Corollary to the above holding, and pertinent to our determination here is the general principle announced by the cases that an applicant for insurance has no duty to inform an insurer of new information about his health where the insurer fails to inquire into the existence of any new information after the medical examination. Metropolitan Life Ins. Co. v. Devore, 66 Cal. 2d 129, 56 Cal. Rptr. 881, 424 P.2d 321; Harte v. United Benefit Life Ins. Co., 66 Cal. 2d 148, 56 Cal. Rptr. 889, 424 P.2d 329; Commonwealth Life Ins. Co. v. Rider, 153 Ky. 130, 154 S.W. 906; American Bankers Life Assurance Co. of Florida v. Toth, 165 So. 2d 804 (Fla.App., 1964). It is true that the insurer has a right to know about any intervening conditions material to the risk it assumes, between the time of the application, the medical examination, and the final issuance of the policy. It may during this period of time completely reject the application and policy for any reason; it may make any inquiry or investigation concerning the health of the insured that it sees fit to inquire into. No issue is presented in this case that concerns this area, for the simple reason that no inquiry of any nature whatsoever was made by Adair, the agent, or any agent of the defendant prior to the time of the issuance of the policy and the receipt of the premium. Faced with the force of the Merriman holding and the equities of the situation, the defendant in this case asks us to overrule the Merriman case and follow the law of other jurisdictions. We think, however, that the Merriman case is sound and that the increasingly available opportunities and capacity for an insurance company to protect itself in this area indicate that it should be followed. Strong considerations of public policy indicate that where an insured has restructured his estate and financial situation, relying upon the availability of life insurance, a rule should not be adopted which permits a retroactive examination by an insurance company, after death of the insured, and void the policy, absent fraud or misrepresentation or a positive violation of the conditions of the insured's contract material to the risk thereto. For this court to hold for the defendant, "* * * would be to give countenance to a practice that, while perhaps not fairly to be characterized as fraudulent, would be unreasonably destructive of the protection which life insurance is aimed to secure. It would result * * * that `no one would ever know if he were insured or not, even though he has passed a medical examination and received a policy.'" Prudential Ins. Co. of America v. Kudoba, 323 Pa. 30, 186 A. 793 (1936).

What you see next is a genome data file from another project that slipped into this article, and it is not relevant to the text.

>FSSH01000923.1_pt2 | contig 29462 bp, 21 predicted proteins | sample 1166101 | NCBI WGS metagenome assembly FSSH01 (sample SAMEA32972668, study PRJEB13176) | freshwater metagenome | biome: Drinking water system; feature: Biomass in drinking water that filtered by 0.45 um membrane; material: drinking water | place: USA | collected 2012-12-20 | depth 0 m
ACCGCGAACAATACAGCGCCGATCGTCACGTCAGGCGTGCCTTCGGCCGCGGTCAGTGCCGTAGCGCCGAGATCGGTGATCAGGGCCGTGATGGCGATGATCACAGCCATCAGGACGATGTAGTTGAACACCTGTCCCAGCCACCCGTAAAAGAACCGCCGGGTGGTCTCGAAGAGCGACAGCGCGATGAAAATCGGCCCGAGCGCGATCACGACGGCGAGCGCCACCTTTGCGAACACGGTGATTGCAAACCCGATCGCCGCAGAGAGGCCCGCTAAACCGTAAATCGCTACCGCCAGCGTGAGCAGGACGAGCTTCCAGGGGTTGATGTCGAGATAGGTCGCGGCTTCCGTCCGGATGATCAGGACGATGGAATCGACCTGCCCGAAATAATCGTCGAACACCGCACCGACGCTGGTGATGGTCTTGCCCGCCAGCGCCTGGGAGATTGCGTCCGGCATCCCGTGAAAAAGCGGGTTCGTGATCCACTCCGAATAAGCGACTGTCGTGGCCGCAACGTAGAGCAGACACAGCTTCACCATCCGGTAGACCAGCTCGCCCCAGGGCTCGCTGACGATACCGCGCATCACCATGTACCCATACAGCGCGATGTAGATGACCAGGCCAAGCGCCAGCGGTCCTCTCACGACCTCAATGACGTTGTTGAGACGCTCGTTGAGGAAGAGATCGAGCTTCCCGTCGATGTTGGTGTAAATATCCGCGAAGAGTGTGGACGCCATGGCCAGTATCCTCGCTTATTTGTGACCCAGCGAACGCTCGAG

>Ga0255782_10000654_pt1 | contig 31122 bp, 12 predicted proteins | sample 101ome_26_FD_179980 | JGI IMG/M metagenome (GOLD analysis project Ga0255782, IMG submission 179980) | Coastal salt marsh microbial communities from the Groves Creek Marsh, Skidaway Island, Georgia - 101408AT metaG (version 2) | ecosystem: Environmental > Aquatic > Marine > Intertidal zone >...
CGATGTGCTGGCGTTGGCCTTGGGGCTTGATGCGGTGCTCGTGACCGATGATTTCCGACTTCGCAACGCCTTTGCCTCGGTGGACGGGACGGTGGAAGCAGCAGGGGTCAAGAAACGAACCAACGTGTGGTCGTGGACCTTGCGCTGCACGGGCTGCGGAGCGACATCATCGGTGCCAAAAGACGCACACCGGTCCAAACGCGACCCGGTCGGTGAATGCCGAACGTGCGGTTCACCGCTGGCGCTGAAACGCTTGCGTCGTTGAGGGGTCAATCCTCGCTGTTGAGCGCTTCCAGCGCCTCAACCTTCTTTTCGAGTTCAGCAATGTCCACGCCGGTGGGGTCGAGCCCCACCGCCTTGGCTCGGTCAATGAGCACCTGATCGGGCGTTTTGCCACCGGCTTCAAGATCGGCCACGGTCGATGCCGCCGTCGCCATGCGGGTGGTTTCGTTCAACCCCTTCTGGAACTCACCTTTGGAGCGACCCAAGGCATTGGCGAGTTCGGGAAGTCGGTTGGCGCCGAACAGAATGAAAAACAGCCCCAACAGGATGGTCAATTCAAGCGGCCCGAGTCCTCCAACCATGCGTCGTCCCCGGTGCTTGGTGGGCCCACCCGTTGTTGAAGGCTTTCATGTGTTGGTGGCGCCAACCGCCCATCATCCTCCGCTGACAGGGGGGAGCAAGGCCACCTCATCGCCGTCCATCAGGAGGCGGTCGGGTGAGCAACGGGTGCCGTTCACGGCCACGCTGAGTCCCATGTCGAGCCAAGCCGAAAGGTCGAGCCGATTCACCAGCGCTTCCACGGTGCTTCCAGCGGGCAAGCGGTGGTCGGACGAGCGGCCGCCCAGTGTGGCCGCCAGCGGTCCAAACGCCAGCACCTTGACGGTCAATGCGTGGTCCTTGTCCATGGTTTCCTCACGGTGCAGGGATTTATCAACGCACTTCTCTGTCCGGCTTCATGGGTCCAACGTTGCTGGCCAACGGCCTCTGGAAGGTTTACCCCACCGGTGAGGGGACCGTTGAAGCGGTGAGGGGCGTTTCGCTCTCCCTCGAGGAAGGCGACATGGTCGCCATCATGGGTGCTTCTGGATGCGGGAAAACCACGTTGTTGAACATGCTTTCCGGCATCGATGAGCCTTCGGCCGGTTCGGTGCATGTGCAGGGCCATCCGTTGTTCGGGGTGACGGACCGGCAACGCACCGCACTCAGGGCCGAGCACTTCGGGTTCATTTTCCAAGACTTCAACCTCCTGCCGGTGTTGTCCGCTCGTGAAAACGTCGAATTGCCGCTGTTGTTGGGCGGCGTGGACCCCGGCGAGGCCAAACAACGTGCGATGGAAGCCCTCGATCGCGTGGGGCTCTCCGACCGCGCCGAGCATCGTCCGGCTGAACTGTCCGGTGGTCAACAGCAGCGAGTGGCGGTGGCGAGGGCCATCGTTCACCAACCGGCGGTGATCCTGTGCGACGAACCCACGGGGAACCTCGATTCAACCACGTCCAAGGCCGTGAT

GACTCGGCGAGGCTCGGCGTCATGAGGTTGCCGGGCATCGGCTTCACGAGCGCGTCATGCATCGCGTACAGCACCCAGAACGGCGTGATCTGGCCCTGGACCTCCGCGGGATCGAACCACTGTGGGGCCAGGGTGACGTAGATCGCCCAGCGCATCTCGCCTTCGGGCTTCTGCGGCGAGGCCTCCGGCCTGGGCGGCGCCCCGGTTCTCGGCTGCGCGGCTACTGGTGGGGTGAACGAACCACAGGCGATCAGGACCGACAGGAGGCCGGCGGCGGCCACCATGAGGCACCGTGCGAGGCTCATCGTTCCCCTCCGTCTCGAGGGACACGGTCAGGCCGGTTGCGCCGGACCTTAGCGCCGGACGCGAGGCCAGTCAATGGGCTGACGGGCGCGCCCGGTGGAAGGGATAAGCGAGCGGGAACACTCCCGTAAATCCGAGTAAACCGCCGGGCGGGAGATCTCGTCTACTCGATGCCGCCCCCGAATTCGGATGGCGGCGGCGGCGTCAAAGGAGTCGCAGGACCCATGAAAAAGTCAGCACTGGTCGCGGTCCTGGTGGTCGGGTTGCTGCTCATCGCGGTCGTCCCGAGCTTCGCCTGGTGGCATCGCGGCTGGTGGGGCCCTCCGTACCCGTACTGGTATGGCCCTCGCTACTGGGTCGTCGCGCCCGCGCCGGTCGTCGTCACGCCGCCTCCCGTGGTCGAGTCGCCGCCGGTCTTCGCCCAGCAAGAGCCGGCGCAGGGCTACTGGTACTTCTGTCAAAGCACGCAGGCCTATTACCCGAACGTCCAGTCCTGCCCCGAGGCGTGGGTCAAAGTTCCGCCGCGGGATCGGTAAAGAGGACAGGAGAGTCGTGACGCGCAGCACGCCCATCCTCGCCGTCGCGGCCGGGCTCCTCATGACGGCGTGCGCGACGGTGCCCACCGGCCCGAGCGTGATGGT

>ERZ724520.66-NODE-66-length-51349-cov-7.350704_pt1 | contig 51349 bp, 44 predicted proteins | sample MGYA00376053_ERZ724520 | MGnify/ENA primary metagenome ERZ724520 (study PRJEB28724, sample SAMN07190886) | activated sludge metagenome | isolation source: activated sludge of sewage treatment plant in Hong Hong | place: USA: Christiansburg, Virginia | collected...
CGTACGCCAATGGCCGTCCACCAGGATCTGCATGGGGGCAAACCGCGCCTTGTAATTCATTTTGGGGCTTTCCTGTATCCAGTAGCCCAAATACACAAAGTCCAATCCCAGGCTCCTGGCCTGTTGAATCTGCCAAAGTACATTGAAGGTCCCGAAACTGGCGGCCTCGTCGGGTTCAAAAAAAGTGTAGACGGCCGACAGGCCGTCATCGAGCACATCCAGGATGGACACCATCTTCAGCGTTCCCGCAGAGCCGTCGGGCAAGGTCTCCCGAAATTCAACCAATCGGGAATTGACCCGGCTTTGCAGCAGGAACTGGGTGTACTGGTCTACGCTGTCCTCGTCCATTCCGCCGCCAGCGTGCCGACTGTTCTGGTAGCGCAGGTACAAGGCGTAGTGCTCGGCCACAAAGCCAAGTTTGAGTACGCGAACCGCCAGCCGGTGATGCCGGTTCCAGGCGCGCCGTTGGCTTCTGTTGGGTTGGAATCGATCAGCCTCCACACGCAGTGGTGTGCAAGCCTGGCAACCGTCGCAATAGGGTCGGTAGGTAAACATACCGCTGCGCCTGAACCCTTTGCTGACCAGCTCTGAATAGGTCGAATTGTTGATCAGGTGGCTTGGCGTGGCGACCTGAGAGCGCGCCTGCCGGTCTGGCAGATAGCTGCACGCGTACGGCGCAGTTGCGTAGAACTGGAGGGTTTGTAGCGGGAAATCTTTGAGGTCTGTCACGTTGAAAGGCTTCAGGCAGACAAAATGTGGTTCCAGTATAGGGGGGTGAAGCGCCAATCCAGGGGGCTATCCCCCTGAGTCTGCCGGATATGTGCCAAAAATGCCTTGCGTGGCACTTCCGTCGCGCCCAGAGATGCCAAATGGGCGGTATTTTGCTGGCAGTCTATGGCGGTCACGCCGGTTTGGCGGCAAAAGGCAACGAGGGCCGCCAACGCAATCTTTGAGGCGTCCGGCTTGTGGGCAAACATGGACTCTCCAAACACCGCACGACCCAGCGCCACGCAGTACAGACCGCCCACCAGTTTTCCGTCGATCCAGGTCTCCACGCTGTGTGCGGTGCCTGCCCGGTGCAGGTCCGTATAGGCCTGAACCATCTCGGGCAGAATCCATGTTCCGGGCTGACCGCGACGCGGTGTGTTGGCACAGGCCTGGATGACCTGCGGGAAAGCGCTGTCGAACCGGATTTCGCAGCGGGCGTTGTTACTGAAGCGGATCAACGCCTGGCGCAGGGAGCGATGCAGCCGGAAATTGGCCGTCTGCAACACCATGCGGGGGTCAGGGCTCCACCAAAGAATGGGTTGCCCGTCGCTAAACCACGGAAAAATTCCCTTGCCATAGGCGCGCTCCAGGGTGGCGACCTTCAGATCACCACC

The home office approved the policy. Adair was the agent of the defendant, he knew Ortega, could make any inquiry or request any information of Ortega that he desired, saw fit not to, and delivered the policy and received the premium, all prior to the operation on Ortega and the first confirmed disclosure of an uninsurable condition of lung cancer. Ortega was a good enough risk for the defendant to accept after a medical examination of scope and extent of its own choosing, and was a good enough risk for the defendant to accept *261 his premium payment without further inquiry as to the condition of his health after the medical examination. This being true, he was a good enough risk for the defendant to pay this insurance now that he is dead. See Independent Life Ins. Co. v. Rider, 150 Ky. 505, 150 S.W. 649 (1912).

Under the material undisputed facts in this case the plaintiff was entitled to judgment as a matter of law, and the submission of the issues of continued insurability and the duty to disclose was error.

The judgment of the district court is reversed and the cause remanded with directions to enter judgment for the plaintiff.

Reversed and remanded with directions.